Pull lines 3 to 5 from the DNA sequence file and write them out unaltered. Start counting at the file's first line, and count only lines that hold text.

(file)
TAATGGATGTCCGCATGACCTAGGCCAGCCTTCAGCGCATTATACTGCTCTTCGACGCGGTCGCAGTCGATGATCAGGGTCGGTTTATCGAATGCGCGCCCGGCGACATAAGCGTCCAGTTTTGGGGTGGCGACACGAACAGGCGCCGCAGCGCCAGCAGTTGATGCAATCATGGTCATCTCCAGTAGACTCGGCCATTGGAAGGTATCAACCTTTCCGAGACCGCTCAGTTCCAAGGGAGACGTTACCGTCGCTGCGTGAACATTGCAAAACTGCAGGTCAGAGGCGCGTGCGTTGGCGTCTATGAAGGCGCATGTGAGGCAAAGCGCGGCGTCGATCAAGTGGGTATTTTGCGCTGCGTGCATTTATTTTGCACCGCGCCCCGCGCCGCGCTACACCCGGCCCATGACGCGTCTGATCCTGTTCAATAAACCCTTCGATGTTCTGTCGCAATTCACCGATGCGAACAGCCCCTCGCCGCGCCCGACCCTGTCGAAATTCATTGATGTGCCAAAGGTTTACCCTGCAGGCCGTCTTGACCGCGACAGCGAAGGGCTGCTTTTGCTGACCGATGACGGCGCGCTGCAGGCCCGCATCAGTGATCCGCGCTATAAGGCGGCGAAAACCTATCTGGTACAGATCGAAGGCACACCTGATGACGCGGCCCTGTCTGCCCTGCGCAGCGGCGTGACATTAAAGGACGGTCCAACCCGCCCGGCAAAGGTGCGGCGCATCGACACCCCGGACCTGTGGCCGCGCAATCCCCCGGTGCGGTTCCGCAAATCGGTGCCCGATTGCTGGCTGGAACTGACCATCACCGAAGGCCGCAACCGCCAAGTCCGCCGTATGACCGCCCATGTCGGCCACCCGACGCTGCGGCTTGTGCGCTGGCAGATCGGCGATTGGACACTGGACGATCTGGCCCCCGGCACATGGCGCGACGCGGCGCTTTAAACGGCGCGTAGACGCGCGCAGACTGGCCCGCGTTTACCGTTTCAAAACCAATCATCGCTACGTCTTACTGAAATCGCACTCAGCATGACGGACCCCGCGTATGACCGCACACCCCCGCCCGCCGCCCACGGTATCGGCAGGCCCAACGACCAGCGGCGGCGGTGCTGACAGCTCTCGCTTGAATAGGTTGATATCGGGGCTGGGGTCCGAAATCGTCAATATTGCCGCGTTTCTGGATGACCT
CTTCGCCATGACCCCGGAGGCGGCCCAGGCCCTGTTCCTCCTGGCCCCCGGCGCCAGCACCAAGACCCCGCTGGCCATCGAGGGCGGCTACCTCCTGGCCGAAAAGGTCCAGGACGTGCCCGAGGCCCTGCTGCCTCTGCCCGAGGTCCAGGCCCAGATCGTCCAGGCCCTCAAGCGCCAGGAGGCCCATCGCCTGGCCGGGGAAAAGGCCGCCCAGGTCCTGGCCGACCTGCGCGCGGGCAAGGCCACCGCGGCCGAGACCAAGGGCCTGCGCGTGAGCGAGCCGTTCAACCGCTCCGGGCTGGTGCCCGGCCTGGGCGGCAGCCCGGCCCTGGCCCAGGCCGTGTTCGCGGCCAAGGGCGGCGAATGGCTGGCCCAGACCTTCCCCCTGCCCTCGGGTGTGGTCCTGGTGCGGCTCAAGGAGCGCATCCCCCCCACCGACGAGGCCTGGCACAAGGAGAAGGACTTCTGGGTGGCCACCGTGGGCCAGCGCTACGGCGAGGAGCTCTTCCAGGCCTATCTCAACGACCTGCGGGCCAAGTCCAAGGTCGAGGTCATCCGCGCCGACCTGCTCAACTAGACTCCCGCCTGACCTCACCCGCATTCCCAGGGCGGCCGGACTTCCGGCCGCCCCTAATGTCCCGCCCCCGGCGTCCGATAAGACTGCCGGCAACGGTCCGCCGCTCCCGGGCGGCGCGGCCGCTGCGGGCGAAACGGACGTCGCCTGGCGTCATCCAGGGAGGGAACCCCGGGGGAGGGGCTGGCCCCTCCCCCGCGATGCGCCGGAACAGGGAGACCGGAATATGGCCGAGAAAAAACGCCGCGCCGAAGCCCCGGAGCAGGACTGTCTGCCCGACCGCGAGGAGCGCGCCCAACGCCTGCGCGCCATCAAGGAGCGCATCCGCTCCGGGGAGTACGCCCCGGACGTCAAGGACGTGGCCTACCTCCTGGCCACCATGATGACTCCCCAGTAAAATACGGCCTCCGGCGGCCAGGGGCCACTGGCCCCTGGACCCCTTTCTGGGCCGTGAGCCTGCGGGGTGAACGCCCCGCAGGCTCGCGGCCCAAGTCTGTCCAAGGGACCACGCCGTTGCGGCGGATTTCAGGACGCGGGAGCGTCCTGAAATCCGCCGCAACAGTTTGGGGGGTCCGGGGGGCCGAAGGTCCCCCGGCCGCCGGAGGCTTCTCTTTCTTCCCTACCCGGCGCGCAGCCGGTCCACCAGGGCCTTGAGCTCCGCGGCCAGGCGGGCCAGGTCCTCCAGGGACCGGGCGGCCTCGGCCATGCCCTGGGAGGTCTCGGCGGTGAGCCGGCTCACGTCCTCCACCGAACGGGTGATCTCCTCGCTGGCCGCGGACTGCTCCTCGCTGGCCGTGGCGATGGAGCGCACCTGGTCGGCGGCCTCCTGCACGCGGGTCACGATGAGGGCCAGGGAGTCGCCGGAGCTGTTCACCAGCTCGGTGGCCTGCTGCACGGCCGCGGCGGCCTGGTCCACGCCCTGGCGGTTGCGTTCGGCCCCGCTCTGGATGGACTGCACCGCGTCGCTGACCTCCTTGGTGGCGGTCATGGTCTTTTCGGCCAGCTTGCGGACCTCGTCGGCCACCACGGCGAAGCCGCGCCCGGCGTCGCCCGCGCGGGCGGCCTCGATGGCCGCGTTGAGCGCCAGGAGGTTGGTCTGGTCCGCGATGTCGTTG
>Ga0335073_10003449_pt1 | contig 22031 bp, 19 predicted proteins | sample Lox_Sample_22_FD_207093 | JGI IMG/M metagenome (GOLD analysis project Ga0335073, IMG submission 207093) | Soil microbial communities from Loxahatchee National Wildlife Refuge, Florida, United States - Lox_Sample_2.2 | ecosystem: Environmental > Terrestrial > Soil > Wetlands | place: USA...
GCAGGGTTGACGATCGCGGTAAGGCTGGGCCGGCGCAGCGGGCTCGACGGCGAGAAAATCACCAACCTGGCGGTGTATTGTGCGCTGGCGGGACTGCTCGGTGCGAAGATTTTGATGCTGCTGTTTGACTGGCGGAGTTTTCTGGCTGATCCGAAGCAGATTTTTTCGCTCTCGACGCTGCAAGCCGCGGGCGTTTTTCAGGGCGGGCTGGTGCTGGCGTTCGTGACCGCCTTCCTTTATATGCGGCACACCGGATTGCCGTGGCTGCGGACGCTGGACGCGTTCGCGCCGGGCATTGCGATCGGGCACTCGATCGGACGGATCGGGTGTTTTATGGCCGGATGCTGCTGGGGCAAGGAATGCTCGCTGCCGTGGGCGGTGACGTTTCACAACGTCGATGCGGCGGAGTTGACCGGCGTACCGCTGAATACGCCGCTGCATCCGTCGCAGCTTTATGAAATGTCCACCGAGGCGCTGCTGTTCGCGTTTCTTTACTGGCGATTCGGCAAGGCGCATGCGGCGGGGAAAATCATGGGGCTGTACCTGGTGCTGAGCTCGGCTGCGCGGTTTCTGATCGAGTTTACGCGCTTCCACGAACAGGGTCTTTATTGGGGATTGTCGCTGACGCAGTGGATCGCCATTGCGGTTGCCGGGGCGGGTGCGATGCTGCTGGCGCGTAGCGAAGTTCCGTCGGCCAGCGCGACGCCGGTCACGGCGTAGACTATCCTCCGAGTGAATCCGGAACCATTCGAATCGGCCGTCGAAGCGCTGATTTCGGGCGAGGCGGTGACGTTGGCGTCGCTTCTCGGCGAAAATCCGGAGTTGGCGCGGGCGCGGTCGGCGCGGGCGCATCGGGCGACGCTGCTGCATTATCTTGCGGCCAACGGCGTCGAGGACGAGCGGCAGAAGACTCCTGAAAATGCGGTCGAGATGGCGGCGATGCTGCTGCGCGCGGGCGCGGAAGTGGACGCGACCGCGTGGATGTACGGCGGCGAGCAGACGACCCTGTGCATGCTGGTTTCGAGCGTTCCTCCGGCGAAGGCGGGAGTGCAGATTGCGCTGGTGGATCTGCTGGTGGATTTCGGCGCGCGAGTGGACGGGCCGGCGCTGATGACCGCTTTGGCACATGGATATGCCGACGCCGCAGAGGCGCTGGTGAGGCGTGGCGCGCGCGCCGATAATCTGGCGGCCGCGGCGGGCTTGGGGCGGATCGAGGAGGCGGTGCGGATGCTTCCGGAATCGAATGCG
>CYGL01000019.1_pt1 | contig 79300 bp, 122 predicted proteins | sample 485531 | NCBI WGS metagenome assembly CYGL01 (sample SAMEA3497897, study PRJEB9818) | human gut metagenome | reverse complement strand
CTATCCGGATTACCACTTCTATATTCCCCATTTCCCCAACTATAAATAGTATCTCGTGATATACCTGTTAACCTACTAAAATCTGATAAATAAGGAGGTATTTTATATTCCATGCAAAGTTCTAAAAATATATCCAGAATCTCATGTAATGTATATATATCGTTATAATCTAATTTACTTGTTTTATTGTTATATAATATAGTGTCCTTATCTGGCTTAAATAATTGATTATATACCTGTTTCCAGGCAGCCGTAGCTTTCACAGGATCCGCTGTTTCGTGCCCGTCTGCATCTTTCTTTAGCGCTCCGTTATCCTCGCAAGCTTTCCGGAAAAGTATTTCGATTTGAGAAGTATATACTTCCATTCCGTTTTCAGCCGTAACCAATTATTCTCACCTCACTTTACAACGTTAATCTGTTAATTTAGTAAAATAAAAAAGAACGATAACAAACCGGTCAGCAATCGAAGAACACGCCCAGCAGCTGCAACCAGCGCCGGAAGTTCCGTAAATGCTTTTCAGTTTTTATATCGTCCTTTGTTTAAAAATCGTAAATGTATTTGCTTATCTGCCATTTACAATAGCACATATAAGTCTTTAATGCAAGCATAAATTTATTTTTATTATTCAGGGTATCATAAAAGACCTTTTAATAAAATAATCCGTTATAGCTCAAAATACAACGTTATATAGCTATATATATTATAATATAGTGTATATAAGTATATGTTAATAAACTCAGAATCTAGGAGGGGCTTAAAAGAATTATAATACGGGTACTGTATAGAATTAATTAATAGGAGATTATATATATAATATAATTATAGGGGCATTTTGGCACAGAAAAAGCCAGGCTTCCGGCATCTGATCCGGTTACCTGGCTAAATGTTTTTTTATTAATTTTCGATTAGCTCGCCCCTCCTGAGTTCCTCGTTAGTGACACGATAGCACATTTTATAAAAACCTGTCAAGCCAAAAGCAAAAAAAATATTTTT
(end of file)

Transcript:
>Ga0335073_10003449_pt1 | contig 22031 bp, 19 predicted proteins | sample Lox_Sample_22_FD_207093 | JGI IMG/M metagenome (GOLD analysis project Ga0335073, IMG submission 207093) | Soil microbial communities from Loxahatchee National Wildlife Refuge, Florida, United States - Lox_Sample_2.2 | ecosystem: Environmental > Terrestrial > Soil > Wetlands | place: USA...
GCAGGGTTGACGATCGCGGTAAGGCTGGGCCGGCGCAGCGGGCTCGACGGCGAGAAAATCACCAACCTGGCGGTGTATTGTGCGCTGGCGGGACTGCTCGGTGCGAAGATTTTGATGCTGCTGTTTGACTGGCGGAGTTTTCTGGCTGATCCGAAGCAGATTTTTTCGCTCTCGACGCTGCAAGCCGCGGGCGTTTTTCAGGGCGGGCTGGTGCTGGCGTTCGTGACCGCCTTCCTTTATATGCGGCACACCGGATTGCCGTGGCTGCGGACGCTGGACGCGTTCGCGCCGGGCATTGCGATCGGGCACTCGATCGGACGGATCGGGTGTTTTATGGCCGGATGCTGCTGGGGCAAGGAATGCTCGCTGCCGTGGGCGGTGACGTTTCACAACGTCGATGCGGCGGAGTTGACCGGCGTACCGCTGAATACGCCGCTGCATCCGTCGCAGCTTTATGAAATGTCCACCGAGGCGCTGCTGTTCGCGTTTCTTTACTGGCGATTCGGCAAGGCGCATGCGGCGGGGAAAATCATGGGGCTGTACCTGGTGCTGAGCTCGGCTGCGCGGTTTCTGATCGAGTTTACGCGCTTCCACGAACAGGGTCTTTATTGGGGATTGTCGCTGACGCAGTGGATCGCCATTGCGGTTGCCGGGGCGGGTGCGATGCTGCTGGCGCGTAGCGAAGTTCCGTCGGCCAGCGCGACGCCGGTCACGGCGTAGACTATCCTCCGAGTGAATCCGGAACCATTCGAATCGGCCGTCGAAGCGCTGATTTCGGGCGAGGCGGTGACGTTGGCGTCGCTTCTCGGCGAAAATCCGGAGTTGGCGCGGGCGCGGTCGGCGCGGGCGCATCGGGCGACGCTGCTGCATTATCTTGCGGCCAACGGCGTCGAGGACGAGCGGCAGAAGACTCCTGAAAATGCGGTCGAGATGGCGGCGATGCTGCTGCGCGCGGGCGCGGAAGTGGACGCGACCGCGTGGATGTACGGCGGCGAGCAGACGACCCTGTGCATGCTGGTTTCGAGCGTTCCTCCGGCGAAGGCGGGAGTGCAGATTGCGCTGGTGGATCTGCTGGTGGATTTCGGCGCGCGAGTGGACGGGCCGGCGCTGATGACCGCTTTGGCACATGGATATGCCGACGCCGCAGAGGCGCTGGTGAGGCGTGGCGCGCGCGCCGATAATCTGGCGGCCGCGGCGGGCTTGGGGCGGATCGAGGAGGCGGTGCGGATGCTTCCGGAATCGAATGCG
>CYGL01000019.1_pt1 | contig 79300 bp, 122 predicted proteins | sample 485531 | NCBI WGS metagenome assembly CYGL01 (sample SAMEA3497897, study PRJEB9818) | human gut metagenome | reverse complement strand